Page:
|This may not seem like much but in our world, THIS IS A BIG DEAL!|
The picture of the sign went viral and sparked a debate about when a child should enter a public bathroom alone.
Personally I think 6 is way too young, even 7 or 8 is too young. And what is the big deal anyway? There are stalls and doors with locks and privacy. Women bringing boys into the ladies room really shouldn’t be that big a deal. Apparently it is.
It makes me wonder if Norrin were a “typical” 9-year-old boy, would he still come into the bathroom with me or would I allow him to venture into the men’s room solo.
But Norrin’s an atypical kid. He cannot be left unsupervised. He needs constant redirection and prompting. And while Norrin is verbal and can communicate his needs, he cannot tell me if someone has touched him inappropriately or hurt him. He has difficulty picking up social cues. Left unattended in a public bathroom, he could easily bang on the stall doors, reach into the garbage, eat something off the floor, walk out without pulling up his pants or not clean himself properly.
I mean…do you even know what it takes to get a child with autism potty trained? Let alone, trying to train them to go into a public bathroom on their own.
Norrin’s Spring Break is in a few weeks and usually I pick one day to bring him into the office to hang out with me. I’ve been at my job for 10 years. Norrin’s been coming to work with me before he could even walk. And during the potty training years, I didn’t even think about bringing him into the ladies room with me. But he’s 9. And it’s my office. It’s supposed to be a safe environment. Yet I still don’t feel comfortable sending him into the men’s room alone. Most people know that Norrin has autism. Some people don’t. After years of bringing him into work with me, I feel like it has to come to an end – because of the whole bathroom thing. Because I don’t know if every woman in my office would be okay with it. And if I sent him into the men’s room alone, I don’t know if they’d be would be okay with it either. I fear that they may quietly complain.
Parents of typical kids know that one day their kids will be able to navigate a public restroom independently. For special needs parents, it’s a goal, a hope, another milestone among many.
Some perspective: You know why I stopped to take the picture of Norrin drying his hands in the ladies room? Because there was a time when he wouldn’t even enter any bathroom if he saw one of these in there – he was that scared. He’d fight his way out if he saw it. He’d cry and scream if it went off. When he learned to tolerate the noise, he refused to use the dryer. On this day, he put his hands under the dryer on his own. It took us years to get to this. YEARS. The day he enters the men’s room alone, I’ll probably take a picture of him walking out.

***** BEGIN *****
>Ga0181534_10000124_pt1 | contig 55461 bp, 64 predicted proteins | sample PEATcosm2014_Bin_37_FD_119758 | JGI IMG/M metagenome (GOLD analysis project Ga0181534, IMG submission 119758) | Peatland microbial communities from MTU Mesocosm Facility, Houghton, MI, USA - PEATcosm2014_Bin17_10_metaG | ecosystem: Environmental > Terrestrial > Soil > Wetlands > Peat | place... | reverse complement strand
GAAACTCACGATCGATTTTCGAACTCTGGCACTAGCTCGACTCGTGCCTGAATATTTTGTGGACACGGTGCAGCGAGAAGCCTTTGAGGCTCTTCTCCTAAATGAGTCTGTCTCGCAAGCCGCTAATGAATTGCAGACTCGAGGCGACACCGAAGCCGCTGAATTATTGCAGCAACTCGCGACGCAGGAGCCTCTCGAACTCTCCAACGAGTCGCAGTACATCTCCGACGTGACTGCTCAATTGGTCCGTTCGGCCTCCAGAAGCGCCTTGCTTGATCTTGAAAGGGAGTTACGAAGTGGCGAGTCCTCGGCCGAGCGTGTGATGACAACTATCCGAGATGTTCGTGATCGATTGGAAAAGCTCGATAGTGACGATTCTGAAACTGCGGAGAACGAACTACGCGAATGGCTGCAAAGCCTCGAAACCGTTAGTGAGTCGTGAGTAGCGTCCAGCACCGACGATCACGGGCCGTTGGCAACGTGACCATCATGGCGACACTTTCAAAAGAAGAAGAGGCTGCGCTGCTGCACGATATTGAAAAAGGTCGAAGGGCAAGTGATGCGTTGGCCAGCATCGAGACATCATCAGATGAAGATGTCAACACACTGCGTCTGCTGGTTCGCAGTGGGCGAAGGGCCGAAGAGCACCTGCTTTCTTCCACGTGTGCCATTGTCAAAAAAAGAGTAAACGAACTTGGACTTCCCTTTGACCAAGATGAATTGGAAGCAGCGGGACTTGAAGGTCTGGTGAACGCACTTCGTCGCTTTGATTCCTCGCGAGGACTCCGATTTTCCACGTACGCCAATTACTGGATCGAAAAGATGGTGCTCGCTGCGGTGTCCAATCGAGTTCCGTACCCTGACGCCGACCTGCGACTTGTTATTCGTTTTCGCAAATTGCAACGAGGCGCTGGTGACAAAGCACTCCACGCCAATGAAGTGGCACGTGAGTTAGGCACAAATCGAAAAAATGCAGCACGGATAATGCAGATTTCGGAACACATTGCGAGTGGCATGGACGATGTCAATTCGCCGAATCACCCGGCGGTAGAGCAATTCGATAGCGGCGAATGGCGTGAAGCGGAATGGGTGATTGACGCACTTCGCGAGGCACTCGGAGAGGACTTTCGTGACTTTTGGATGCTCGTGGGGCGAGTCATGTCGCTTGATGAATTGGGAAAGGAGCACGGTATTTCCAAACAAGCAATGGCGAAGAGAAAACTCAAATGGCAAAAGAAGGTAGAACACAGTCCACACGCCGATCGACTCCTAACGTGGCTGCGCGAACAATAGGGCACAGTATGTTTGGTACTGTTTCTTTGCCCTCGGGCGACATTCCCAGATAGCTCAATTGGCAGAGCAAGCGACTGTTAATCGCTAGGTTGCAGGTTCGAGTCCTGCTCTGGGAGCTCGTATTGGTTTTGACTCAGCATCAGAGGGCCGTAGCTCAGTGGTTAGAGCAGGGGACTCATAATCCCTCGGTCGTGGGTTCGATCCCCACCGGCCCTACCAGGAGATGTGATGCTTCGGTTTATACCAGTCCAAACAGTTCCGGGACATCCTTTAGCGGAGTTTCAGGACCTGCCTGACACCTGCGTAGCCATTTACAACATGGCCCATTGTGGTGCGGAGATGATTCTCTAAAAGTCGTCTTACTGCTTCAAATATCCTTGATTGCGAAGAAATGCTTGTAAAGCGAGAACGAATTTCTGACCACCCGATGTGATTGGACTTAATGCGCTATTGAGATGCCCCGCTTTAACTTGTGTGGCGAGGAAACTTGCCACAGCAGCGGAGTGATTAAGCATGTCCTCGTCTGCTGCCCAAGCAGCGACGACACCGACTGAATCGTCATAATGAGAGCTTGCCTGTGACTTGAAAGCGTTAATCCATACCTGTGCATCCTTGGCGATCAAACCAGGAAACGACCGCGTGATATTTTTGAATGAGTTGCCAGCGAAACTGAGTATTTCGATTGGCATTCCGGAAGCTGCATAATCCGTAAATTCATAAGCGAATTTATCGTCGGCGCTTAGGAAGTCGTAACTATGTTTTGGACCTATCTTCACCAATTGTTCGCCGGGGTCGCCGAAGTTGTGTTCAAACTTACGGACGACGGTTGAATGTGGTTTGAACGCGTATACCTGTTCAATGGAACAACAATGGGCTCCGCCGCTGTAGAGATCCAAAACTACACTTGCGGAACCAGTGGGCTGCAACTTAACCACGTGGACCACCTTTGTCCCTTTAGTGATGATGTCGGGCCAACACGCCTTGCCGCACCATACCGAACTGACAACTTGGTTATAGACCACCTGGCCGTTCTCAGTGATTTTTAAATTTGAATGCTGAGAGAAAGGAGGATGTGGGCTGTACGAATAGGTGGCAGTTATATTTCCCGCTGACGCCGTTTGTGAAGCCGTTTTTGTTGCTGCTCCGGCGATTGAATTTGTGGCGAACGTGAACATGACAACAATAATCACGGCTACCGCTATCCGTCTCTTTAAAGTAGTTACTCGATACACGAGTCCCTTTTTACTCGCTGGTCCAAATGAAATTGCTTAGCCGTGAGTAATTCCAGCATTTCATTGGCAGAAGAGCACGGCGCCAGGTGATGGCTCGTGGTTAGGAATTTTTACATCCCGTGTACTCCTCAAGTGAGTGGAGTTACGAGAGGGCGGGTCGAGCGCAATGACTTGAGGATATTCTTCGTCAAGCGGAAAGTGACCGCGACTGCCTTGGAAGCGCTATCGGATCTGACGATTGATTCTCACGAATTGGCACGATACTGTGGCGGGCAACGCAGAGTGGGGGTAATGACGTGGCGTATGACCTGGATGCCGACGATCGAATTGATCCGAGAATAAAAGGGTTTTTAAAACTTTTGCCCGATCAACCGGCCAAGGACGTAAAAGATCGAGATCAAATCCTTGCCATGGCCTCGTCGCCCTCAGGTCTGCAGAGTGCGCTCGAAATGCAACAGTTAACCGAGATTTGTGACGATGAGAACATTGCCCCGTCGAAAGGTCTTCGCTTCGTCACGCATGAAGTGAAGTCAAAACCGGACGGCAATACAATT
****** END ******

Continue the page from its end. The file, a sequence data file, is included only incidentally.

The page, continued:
Last year I wrote about why we need more family bathrooms. Family bathrooms make life so much easier. I could waltz right in and not have to worry about a thing. It would be a great way to practice going into the bathroom alone – I could send him in and follow a few seconds later to make he does what he’s supposed to. Whenever I see them, I use them.
Because when I bring my son into the ladies room, it’s a reality check. It’s a reminder of the gap between typical and atypical. The older Norrin gets, it becomes less of a choice but rather a necessity.
I would love to give him more independence, but he’s just not ready and I know he’s safest with me. But I will not always be around – what then? And that thought spirals into every why, when, how come and will he question possible.
So until there are family rooms everywhere and until Norrin is able to enter a men’s room alone – he will continue to come in with me. And if you see my son – or anyone else’s son – in the ladies room, don’t question, stare or shake your head in disgust. Don’t let your daughter laugh or point at my son for using the ladies room. Don’t judge me or wonder about him without putting yourself in our shoes and thinking about why we’re both there.